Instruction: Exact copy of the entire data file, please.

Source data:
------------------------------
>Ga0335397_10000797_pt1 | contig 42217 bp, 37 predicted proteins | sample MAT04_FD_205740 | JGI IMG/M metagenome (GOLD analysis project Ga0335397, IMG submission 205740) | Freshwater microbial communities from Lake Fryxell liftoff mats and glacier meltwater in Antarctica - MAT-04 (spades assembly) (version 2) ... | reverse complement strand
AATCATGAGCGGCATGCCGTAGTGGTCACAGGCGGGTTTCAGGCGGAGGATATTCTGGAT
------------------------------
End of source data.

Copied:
>Ga0335397_10000797_pt1 | contig 42217 bp, 37 predicted proteins | sample MAT04_FD_205740 | JGI IMG/M metagenome (GOLD analysis project Ga0335397, IMG submission 205740) | Freshwater microbial communities from Lake Fryxell liftoff mats and glacier meltwater in Antarctica - MAT-04 (spades assembly) (version 2) ... | reverse complement strand
AATCATGAGCGGCATGCCGTAGTGGTCACAGGCGGGTTTCAGGCGGAGGATATTCTGGAT